Publisher: Entangled Teen on August 6, 2013
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Rock star drummer Bishop Riley doesn't have a drug problem. Celebrities—especially ones suffering from anxiety—just need a little help taking the edge off sometimes. After downing a few too many pills, Bishop wakes up in the hospital facing an intervention. If he wants to stay in the band, he’ll have to detox while under house arrest in Seldon, Alaska.
Hockey player Penny Jones can't imagine a life outside of Seldon. Though she has tons of scholarship offers to all the best schools, the last thing she wants is to leave. Who'll take care of her absentminded gramps? Not her mother, who can’t even be bothered to come home from work, let alone deal with their new tenants next door.
Penny’s not interested in dealing with Bishop’s crappy attitude, and Bishop’s too busy sneaking pills to care. Until he starts hanging out with Gramps and begins to see what he’s been missing. If Bishop wants a chance with the fiery girl next door, he’ll have to admit he has a problem and kick it. Too bad addiction is hard to kick…and Bishop’s about to run out of time.
“‘I like your hair. I hate that stupid hat you wear.’ She whispers the words against my lips.
‘Any your lip ring.’ She pretends to nip at it. ‘Totally hot.'”
Favorite Character: Penny.
“Bishop! Bishop! Bishop!
The chants from the crowd won’t stop rattling around in my head.”
My Musings: When I first read the blurb for this novel, I was immediately hooked. A tough, sport playing girl and a rock-star, troubled boy? It sounded like the perfect mix of trouble and romance. I was sure that it would make for a phenomenal novel.
And that it did. Bishop is the drummer of a popular rock band. And he has a slight problem. Drugs. Bishop has a new found thing for popping pills to ease the anxiety that he feels on a frequent basis. But he claims that he’s not addicted. So when his band stages an intervention and sends him off to isolation in Alaska, Bishop is feeling betrayed. He doesn’t have a problem. He doesn’t.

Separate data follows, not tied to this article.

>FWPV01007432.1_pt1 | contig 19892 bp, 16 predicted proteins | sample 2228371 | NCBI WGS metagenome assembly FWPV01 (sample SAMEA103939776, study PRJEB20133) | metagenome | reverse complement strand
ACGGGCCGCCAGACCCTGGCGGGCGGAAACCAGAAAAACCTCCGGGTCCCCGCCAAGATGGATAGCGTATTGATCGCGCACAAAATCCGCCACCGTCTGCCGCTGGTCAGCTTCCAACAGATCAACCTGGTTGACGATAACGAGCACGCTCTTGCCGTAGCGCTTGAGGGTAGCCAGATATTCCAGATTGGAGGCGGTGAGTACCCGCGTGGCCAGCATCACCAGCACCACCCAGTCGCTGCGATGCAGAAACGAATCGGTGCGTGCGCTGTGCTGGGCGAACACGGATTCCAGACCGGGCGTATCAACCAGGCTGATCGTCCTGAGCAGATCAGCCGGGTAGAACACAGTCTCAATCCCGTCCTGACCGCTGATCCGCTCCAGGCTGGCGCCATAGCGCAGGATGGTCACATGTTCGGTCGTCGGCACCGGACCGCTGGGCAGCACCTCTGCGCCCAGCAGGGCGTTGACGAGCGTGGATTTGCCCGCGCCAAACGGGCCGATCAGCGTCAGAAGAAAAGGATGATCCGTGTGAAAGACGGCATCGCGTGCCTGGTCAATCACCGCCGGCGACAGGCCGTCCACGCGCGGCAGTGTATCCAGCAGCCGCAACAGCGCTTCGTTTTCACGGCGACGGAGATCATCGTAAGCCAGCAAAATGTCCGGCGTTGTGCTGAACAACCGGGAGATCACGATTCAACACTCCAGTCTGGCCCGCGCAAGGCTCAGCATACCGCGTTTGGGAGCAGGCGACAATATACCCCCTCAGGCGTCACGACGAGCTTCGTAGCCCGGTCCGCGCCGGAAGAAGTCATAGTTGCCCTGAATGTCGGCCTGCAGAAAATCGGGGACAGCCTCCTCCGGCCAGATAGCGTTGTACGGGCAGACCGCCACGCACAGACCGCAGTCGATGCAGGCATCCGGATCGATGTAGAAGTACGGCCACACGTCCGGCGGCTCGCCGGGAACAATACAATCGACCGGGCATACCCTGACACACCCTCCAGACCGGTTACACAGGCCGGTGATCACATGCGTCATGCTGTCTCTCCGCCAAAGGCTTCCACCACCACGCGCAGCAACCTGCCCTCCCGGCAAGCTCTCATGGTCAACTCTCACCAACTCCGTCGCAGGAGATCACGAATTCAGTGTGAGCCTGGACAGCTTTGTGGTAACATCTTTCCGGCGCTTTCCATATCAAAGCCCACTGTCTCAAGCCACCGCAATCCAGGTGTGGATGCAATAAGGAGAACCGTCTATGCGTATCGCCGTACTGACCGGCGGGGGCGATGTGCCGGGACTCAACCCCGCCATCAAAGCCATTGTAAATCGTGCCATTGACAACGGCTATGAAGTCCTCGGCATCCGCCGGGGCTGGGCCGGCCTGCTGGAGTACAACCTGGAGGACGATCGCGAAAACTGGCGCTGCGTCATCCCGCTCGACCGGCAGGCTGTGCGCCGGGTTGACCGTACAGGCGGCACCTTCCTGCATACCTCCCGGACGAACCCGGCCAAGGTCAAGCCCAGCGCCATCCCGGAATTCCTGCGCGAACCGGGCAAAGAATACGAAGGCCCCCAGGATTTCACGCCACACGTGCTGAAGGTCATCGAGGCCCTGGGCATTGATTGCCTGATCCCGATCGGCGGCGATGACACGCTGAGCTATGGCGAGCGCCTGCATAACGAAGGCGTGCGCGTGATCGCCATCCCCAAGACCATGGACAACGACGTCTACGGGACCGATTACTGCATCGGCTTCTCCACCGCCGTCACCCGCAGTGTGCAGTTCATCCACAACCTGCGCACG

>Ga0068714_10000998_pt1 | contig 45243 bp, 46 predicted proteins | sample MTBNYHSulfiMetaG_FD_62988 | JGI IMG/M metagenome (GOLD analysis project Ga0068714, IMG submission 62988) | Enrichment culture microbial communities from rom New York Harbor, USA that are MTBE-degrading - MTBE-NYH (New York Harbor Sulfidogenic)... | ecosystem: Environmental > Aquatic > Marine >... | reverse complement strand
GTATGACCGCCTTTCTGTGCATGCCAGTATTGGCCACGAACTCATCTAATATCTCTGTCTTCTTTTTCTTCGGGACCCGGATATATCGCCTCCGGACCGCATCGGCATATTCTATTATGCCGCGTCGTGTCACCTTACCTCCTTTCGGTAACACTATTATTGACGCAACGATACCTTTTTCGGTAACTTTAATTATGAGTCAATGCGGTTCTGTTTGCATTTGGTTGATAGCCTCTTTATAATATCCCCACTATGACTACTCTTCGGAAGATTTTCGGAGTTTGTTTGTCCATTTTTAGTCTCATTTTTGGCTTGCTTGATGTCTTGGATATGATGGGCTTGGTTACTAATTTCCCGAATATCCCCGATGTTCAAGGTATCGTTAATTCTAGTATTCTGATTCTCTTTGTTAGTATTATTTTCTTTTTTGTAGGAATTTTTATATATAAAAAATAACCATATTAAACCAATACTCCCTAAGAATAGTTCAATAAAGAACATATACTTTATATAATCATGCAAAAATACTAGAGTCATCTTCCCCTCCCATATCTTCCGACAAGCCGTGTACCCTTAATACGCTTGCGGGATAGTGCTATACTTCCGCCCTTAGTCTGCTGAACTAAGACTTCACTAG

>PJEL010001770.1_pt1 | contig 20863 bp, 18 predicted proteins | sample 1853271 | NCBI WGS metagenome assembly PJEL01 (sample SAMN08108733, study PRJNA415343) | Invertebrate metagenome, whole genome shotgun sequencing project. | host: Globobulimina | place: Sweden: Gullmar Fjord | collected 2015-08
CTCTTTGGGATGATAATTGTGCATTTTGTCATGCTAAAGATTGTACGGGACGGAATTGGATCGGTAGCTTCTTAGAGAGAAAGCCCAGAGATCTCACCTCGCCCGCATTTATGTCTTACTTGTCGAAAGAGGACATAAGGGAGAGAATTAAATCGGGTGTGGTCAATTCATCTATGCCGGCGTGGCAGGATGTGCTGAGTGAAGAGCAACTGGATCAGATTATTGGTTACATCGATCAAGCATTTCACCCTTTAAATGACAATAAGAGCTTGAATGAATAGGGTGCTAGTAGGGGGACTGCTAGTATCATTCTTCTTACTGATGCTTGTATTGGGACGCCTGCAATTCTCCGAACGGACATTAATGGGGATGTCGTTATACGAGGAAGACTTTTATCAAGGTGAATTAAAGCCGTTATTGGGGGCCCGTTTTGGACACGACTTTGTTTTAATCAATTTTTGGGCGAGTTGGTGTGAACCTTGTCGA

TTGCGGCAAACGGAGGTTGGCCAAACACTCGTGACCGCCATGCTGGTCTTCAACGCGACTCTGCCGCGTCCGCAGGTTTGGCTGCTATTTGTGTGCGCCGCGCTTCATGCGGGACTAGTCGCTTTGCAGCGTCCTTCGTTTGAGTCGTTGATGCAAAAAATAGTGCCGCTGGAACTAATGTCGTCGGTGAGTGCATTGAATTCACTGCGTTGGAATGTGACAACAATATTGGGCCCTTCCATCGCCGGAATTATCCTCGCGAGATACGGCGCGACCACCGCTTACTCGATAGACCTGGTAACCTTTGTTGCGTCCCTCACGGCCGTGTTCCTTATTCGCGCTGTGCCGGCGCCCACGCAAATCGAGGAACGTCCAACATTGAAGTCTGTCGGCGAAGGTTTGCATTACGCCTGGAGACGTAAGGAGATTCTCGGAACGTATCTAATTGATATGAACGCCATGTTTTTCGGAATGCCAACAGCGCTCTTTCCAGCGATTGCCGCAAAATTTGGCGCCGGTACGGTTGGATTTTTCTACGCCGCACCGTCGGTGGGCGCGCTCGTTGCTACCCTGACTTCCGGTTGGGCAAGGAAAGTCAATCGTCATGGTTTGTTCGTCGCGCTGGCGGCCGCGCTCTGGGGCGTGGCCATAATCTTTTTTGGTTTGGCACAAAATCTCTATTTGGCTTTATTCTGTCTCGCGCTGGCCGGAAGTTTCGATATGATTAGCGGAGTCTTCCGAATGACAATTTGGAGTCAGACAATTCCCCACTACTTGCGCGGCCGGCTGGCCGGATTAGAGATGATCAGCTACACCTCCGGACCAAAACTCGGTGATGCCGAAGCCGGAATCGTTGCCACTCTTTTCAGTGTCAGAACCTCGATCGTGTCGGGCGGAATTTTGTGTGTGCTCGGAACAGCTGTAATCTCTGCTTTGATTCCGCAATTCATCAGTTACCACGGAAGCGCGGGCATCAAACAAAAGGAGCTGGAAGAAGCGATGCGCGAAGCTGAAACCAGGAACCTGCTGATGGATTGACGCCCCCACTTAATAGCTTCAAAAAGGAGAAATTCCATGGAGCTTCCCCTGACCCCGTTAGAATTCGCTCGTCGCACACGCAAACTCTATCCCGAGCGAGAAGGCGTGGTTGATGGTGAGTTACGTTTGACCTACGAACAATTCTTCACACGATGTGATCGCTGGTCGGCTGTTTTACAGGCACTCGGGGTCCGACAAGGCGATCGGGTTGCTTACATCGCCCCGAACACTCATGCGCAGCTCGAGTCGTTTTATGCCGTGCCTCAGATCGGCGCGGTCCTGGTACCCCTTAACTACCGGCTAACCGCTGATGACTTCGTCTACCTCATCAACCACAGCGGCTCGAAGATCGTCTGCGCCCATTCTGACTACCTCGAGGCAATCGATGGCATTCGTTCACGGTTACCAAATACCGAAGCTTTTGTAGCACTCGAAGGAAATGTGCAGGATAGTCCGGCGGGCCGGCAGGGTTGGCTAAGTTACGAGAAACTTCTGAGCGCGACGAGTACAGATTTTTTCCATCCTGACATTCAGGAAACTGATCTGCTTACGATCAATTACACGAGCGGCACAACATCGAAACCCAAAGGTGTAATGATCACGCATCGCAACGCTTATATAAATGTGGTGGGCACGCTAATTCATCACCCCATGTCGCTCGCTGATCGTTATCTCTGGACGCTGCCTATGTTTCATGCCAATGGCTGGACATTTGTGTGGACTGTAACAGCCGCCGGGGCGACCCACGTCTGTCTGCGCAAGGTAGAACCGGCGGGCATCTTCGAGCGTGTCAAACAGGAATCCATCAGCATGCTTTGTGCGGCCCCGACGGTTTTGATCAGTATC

Penny is a fantastic hockey player. One of the best in Seldon, Alaska. And she has numerous colleges hoping to give her scholarships to have her come play for their teams. But all Penny wants is to stay near home so that she can help out with her Gramps, who is suffering from mental illness, and to help out her mom. When an illusive guy and his uncle move into the cabins that her family rents out, she doesn’t think twice about it. And the guy’s crappy attitude doesn’t help much. But when Bishop starts to realize what kind of a life he could have without his pills and he and Penny and he and Penny’s grandfather grow closer, is he really read to give up his vice?
Bishop was out main character in this novel. Bishop, unfortunately, suffered from a pill addiction. However, he did have some redeemable qualities. He was really a nice guy the more you got to know his character. After he started spending time with Gramps, a completely different personality came to light. One that wanted to be good and to make people proud. Bishop was a very vulnerable character. He loved hard. On top of that, he also suffered from anxiety brought on from performing. He loved what he did, playing the drums, but not necessarily all of the fame that came with it. It was nice to see his inner struggle about being a good person and doing what he loved. It made him relatable as a character.
“Despite the hot water, I shiver under his gaze. I’ve never responded to a guy just looking at me. Not this way.”
Penny Jones reminded me of Jordan from Catching Jordan by Miranda Kenneally. Penny was the tough, don’t mess with me kind of girl who wasn’t afraid to play with the boys. She didn’t take crap from people and she could definitely hold her own. She was a strong leader, and yet she still displayed feminine qualities. She was still a girl with very real feelings, and her feelings could be hurt just like any other’s. I loved reading Penny’s character. Her sarcasm and attitude made for a very entertaining novel.
I liked the fact that Bishop and Penny didn’t immediately fall for each other. It took quite a bit of time. They really complemented each other’s personalities. They just worked well together. They helped each other with their inner struggles, and they had fun. They knew when to be serious, but they weren’t always like that. It was refreshing to take a break from the seriousness of drugs and such, and fall into their easy friendship once it was established.
Out of Play was a great novel about a sports-girl and music-boy’s worlds colliding. Throw in a drug addiction, and you have a story for the ages. I would really recommend this novel to you Catching Jordan lovers out there, but anyone with a love for romance and angst would love this novel as well. I can’t wait to see what else these two writers have in store!